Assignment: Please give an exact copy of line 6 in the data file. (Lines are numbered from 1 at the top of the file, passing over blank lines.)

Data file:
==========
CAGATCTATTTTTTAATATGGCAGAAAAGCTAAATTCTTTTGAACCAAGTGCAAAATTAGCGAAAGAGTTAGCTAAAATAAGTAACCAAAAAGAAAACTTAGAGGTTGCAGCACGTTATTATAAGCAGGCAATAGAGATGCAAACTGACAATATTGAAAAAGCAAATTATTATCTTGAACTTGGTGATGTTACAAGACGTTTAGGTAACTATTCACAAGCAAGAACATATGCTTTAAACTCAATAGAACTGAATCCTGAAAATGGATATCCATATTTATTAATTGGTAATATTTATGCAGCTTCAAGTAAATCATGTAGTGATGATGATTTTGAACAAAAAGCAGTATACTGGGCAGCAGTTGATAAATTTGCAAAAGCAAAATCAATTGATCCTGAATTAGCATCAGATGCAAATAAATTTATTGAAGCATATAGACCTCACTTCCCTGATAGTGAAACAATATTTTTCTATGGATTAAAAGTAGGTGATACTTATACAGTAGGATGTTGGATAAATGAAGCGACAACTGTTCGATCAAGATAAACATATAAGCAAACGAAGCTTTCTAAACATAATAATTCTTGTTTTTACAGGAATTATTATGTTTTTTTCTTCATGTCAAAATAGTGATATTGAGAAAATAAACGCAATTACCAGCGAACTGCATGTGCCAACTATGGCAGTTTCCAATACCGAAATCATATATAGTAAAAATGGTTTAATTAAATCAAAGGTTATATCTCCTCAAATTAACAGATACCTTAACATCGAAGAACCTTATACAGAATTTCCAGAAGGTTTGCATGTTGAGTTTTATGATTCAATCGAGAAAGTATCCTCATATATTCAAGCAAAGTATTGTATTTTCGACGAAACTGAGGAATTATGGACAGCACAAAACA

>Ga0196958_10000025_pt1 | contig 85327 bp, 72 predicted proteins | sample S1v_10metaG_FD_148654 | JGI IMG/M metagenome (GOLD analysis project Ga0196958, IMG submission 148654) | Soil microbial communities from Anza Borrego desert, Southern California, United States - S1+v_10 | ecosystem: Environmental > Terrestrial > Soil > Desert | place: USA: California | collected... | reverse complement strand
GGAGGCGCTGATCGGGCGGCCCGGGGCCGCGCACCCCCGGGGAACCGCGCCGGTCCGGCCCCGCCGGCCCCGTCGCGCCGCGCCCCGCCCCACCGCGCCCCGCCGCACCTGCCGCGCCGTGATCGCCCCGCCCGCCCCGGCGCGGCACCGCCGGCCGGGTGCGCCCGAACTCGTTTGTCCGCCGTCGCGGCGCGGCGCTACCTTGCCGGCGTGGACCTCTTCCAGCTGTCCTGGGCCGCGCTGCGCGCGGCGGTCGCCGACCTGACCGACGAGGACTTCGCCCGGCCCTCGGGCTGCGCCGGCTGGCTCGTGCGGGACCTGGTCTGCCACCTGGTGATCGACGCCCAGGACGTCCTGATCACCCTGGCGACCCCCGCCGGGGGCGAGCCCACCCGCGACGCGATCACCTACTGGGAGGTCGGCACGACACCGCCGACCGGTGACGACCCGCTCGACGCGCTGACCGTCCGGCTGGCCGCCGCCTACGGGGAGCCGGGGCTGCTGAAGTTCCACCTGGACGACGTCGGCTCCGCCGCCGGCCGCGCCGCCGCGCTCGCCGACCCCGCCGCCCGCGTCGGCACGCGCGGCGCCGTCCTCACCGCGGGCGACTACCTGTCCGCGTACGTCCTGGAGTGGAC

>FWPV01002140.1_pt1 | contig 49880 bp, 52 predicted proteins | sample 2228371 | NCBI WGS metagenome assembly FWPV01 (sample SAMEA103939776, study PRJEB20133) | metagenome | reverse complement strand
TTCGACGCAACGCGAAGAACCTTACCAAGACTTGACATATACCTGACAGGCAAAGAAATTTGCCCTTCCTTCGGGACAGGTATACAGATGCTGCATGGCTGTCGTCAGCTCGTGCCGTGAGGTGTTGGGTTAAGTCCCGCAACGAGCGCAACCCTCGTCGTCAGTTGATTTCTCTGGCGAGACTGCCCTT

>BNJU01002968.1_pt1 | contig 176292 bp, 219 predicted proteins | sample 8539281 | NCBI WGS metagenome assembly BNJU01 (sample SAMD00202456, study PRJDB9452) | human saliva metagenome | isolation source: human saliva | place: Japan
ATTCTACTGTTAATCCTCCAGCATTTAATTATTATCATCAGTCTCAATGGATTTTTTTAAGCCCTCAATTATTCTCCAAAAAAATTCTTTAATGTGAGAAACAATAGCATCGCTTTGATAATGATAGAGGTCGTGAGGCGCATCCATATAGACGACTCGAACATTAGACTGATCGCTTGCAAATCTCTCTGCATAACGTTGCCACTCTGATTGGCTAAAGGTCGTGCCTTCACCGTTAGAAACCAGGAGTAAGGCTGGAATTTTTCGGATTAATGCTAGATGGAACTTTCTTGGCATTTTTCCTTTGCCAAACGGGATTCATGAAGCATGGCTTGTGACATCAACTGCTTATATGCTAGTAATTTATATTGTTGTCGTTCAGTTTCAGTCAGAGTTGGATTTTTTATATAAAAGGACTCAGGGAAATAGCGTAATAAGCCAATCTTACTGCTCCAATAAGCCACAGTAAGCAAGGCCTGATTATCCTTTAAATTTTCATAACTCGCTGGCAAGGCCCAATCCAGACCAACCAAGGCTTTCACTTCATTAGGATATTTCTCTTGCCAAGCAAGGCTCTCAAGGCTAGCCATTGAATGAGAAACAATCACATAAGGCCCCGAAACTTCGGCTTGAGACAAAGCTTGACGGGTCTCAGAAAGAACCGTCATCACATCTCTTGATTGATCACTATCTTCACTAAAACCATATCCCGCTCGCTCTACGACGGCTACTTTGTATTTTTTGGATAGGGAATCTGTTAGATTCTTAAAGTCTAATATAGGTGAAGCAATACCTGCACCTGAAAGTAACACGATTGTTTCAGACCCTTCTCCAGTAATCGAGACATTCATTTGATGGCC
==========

>BNJU01002968.1_pt1 | contig 176292 bp, 219 predicted proteins | sample 8539281 | NCBI WGS metagenome assembly BNJU01 (sample SAMD00202456, study PRJDB9452) | human saliva metagenome | isolation source: human saliva | place: Japan